JK Rowling's debut novel with a reverence that wasn't even accorded
to The Bible, Hollywood serves up a two-and-a-half hour fantasy that
gets the introductions out of the way, paving the way for more plot-driven
tales in what's sure to become the biggest franchise of all time.
(On the big screen, incidentally, the story's similarities to "Star
Wars" are even more pronounced.)
you've read the novel - and if you haven't, why not? - impeccable
casting means you'll feel like you've met all of these characters
already. The three young leads - Radcliffe, Grint, and especially
Watson - deliver likable, natural performances, while the film's
biggest joy is watching the spot-on performances of their peers:
Maggie Smith plays Professor McGonagall like Miss Jean Brodie with
a pointy hat, while Robbie Coltrane steals the show as loose-lipped
Hagrid. Alan Rickman, meanwhile, sneers for England as Professor
the whole film plays like an advertisement for historic old England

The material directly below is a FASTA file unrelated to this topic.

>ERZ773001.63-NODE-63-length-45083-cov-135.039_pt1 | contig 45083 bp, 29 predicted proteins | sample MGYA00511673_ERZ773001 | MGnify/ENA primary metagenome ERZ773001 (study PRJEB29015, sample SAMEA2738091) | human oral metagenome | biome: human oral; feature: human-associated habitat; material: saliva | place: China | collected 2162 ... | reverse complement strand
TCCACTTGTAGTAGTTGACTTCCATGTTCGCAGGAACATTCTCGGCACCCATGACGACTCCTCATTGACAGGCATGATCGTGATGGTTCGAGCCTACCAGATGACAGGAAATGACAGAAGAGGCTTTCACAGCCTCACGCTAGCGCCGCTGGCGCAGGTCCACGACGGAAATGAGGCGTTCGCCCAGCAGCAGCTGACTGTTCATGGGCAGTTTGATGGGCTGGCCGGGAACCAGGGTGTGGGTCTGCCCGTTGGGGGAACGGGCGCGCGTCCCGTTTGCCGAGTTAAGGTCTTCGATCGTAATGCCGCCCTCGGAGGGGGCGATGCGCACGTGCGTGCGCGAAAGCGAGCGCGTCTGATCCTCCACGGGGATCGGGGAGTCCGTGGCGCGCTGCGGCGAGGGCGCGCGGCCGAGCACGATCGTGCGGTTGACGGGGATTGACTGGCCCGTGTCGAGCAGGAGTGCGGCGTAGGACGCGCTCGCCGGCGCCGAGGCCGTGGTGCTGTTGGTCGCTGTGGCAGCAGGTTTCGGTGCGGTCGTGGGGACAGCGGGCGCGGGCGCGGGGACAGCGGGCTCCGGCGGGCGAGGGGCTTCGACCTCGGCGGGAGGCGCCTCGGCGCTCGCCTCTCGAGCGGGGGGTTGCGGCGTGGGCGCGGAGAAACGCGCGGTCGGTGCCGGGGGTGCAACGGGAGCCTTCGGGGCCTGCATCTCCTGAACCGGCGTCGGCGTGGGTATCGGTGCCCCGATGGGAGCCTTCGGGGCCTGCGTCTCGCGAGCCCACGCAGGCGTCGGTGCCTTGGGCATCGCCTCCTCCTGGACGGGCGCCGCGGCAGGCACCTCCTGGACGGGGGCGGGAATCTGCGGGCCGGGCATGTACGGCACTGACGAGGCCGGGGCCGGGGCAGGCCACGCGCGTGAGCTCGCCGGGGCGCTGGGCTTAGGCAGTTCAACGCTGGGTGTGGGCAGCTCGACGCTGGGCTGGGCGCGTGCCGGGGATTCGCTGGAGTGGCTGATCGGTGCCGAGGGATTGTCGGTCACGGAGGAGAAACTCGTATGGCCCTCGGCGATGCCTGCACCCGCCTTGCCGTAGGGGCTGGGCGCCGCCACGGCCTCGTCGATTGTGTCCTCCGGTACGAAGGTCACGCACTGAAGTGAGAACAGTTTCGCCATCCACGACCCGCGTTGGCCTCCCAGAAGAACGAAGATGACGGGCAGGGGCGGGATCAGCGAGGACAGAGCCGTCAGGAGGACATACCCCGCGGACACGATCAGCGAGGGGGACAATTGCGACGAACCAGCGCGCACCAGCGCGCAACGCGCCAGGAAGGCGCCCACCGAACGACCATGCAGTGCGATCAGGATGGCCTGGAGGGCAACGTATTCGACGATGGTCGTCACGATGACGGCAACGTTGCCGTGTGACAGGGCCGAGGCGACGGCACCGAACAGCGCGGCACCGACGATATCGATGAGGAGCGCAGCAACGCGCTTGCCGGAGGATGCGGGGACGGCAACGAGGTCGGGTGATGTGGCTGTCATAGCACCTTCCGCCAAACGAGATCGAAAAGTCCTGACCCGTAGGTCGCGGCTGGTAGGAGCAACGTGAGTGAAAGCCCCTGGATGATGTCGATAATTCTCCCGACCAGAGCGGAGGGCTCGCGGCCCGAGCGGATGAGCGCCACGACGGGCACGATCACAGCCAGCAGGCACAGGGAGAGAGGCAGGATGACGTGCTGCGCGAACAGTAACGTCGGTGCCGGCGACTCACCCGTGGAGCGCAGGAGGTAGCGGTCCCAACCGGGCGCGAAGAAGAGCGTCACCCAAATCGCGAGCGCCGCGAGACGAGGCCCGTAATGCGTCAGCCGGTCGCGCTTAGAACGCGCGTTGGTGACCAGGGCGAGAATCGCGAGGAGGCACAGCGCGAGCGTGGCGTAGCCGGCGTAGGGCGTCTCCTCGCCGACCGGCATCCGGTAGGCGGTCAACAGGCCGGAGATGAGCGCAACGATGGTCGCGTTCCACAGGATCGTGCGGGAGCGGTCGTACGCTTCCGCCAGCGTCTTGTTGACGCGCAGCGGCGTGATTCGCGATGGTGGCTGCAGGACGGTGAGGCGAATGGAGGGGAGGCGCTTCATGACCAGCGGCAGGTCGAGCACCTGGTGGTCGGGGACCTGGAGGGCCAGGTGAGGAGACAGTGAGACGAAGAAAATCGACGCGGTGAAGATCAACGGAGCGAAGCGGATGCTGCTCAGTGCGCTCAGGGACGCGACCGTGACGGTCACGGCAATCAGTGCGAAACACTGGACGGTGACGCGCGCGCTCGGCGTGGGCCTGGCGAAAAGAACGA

- if this doesn't get Americans buying our castles and cathedrals,
or at least coming to look at them again, nothing will. Hell, even
King's Cross station looks pleasant.
film's not flawless, though. It's half an hour too long and much
of the book's humour is jettisoned. Still, it's refreshing to witness
a big-budget movie where the impressive special effects complement
the story, rather than merely compensate for the lack of one.
Potter" may not leave you spellbound, then, but it'll definitely
leave you wanting to discover the "Chamber of Secrets".
Hennigan, BBC Films
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